Morgan Stanley economist sees oil crash
SINGAPORE (Reuters) - The oil market may be quickly headed for a massive crash as global economic growth slackens, alternative energy gains ground and financial traders sense a price peak, an economist with Morgan Stanley said on Thursday.
His projection for a multi-year bear cycle stands in sharp contrast to the super-spike scenario envisioned three months ago by Goldman Sachs, Morgan Stanley's arch-rival in the world of oil derivatives trading, where they are the two biggest players.
"As evidence of weakening demand and ample supply accumulates, the market may panic," Andy Xie, Greater China economist in Hong Kong, said in a report. "I believe it could correct in the most speculative fashion -- it could collapse."
Oil prices have extended their two-year boom into the first half of 2005, gaining 28 percent since January to top $55 a barrel amid fears that already maxed-out refiners will struggle to supply enough fuel in the second half of the year.
In March, Goldman Sachs Global Investment Research issued a report that said oil markets had entered a "super-spike" period that could see 1970's-style price surges as high as $105.
They said resilient demand in the United States and China, despite high prices, had forced them to revise up their forecasts, predicting it could take several years of high prices to curb demand and rebuild spare capacity in the taut system.
But Morgan's Xie said increased efficiency and conservation measures and the viability of alternatives like oil sands and liquefied gas and coal was already undercutting demand for oil.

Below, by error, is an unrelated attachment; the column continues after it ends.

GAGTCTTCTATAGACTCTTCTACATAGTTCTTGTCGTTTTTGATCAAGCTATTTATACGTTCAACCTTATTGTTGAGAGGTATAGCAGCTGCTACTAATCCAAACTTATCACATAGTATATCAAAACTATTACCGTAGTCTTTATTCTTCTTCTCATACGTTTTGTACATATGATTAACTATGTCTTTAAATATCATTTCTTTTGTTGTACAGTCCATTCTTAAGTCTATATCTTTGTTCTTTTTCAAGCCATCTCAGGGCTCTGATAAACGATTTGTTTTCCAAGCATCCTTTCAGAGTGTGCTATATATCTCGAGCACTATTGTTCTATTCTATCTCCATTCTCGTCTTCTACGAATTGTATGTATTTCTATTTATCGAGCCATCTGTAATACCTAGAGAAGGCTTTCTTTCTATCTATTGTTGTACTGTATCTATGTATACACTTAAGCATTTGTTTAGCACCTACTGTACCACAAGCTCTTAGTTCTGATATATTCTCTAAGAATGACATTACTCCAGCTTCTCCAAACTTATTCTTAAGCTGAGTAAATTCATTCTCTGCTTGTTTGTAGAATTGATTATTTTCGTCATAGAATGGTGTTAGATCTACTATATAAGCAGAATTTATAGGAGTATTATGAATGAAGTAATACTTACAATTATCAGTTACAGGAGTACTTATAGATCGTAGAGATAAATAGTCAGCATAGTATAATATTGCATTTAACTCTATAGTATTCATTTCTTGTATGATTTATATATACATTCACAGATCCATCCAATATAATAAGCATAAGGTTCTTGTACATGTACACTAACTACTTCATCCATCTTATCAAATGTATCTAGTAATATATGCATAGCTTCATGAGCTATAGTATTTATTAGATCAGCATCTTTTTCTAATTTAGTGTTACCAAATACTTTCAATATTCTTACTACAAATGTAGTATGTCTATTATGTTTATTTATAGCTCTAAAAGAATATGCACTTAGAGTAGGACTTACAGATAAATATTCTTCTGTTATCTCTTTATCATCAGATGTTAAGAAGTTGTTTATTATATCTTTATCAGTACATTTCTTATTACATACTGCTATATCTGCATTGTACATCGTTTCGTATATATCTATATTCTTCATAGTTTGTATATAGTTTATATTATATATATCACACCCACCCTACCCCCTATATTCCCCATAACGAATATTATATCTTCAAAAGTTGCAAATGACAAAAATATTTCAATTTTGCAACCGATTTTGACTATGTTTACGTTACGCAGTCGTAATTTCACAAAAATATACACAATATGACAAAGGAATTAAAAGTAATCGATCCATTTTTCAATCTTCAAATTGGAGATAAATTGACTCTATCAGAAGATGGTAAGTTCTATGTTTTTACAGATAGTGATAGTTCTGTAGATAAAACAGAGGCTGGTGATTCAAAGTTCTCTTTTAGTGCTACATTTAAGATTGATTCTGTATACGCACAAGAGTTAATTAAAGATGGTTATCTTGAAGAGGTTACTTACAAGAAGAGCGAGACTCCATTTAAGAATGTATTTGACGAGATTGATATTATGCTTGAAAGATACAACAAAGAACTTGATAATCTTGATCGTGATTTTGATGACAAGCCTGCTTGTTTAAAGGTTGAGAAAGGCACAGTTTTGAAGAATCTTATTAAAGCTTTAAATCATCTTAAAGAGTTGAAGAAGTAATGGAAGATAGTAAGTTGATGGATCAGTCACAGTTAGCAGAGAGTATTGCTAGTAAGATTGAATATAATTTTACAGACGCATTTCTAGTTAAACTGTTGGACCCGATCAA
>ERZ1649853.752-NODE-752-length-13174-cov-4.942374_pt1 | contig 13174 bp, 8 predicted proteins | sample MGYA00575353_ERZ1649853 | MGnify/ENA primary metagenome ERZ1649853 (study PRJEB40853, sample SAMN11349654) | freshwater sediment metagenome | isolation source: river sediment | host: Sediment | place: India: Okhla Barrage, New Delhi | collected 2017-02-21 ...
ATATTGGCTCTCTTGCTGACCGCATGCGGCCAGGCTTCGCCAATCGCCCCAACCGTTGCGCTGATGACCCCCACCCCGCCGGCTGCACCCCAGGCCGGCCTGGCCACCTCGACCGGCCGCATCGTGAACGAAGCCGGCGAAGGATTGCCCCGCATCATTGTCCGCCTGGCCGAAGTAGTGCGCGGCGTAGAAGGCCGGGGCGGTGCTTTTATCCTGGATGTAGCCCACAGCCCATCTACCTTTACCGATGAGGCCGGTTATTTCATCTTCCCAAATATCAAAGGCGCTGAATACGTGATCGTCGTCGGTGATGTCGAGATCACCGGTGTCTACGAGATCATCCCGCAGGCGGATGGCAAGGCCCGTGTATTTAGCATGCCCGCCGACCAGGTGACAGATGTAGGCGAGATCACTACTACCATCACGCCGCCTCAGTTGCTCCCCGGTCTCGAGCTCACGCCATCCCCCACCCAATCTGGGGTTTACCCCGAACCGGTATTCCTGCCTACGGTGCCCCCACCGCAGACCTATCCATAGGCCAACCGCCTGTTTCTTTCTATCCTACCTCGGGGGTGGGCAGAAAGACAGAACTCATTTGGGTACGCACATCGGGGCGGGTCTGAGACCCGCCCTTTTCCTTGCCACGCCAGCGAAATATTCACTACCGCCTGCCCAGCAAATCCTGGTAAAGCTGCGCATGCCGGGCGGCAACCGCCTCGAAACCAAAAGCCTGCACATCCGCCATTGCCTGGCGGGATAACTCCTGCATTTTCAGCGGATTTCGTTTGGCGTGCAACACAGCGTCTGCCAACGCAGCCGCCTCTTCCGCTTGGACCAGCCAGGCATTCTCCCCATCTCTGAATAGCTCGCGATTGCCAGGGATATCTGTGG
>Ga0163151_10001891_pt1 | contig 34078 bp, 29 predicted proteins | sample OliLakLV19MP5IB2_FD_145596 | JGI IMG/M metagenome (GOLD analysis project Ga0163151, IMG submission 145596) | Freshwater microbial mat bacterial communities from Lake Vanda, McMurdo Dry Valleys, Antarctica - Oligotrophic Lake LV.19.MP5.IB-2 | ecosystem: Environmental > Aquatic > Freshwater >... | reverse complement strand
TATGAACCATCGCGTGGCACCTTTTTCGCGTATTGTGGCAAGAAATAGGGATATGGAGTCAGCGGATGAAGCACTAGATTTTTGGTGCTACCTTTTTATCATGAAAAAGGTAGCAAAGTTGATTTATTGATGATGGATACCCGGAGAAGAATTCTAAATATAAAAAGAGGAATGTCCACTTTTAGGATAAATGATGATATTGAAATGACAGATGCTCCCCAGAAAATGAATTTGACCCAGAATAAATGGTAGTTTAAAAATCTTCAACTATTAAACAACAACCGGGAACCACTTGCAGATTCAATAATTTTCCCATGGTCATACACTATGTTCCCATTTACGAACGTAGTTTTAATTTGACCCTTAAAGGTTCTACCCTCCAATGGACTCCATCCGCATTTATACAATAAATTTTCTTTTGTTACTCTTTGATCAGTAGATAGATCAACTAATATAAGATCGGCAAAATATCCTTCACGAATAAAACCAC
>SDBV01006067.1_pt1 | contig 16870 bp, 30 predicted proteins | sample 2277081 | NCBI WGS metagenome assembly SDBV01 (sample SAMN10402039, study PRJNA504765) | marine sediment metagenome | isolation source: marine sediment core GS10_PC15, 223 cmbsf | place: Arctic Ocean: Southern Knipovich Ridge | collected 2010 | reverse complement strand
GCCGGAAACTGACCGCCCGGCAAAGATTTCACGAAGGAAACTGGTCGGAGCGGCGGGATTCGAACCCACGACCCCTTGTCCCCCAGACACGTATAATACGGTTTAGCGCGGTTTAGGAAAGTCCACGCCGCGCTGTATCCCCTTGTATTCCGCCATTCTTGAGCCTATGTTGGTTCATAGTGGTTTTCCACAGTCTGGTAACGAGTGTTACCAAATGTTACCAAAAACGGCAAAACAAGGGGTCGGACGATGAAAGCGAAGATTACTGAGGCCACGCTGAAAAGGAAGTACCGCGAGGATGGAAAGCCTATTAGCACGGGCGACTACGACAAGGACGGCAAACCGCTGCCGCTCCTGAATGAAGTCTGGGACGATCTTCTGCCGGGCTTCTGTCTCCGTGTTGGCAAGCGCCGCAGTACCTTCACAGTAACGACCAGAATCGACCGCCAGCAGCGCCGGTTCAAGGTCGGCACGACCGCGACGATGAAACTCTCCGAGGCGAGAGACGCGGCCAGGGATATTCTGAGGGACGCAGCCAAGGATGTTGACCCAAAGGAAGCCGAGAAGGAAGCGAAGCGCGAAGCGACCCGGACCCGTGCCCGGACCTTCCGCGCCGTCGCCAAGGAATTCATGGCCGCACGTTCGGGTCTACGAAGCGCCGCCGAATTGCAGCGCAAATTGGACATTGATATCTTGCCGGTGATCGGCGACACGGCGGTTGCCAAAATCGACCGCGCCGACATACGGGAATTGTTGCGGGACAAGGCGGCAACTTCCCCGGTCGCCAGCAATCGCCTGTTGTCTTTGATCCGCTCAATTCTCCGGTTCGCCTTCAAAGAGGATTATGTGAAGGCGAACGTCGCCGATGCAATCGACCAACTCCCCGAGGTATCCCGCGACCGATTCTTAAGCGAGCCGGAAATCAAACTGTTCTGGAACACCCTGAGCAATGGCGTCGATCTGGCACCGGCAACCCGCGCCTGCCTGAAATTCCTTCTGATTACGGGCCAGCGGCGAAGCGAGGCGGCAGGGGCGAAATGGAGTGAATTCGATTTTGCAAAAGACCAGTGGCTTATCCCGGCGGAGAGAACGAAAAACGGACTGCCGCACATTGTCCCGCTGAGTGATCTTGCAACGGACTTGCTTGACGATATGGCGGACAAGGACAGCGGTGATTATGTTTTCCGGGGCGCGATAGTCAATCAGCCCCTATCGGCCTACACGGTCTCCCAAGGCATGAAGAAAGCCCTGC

"As energy producers step up production from alternative energy sources...oil prices could stay depressed for many years when the current economic cycle turns down," he said.
A deceleration in the world economy could gather pace in the fourth quarter, causing the oil bubble to burst, he said.
CHINA SUPPORT WANING
In particular demand from China, which accounted for more than a third of the increase in global demand last year, may have been inflated by an overheating economy.
China's total oil imports eased 1.2 percent in the first five months of 2005, Xie said, and they could fall further next year as new power plants help prevent the electricity outages that inflated demand for diesel and fuel oil in 2004.
Last year's fall in the U.S. dollar was often cited as a factor behind higher oil prices, since it makes fuel less expensive in non-dollar economies and as it wooed investment from speculative hedge funds. But with the greenback near an eight-month high versus the euro, that too has faded.
As all these factors gather pace, the market may ultimately be doomed to crash by the growing dependence of financial institutions on oil trading profits, Xie writes.
"As oil has worked for so long, the financial community is hanging on to this position," he says. Speculative funds have been increasingly active in commodity markets over the past two years and are often blamed by OPEC for keeping prices high.
"They will likely keep prices up until an oil market collapse. That day is not too far away, I believe... What is occurring now is probably the final frenzy, in my view."
Most fundamental oil analysts are less bearish than Xie, who gave no specific forecasts for oil prices.
A rolling Reuters poll of 29 analysts forecast an average U.S. crude price of $48.71 a barrel this year and $44.18 a barrel next year. Prices have averaged $51.05 so far this year.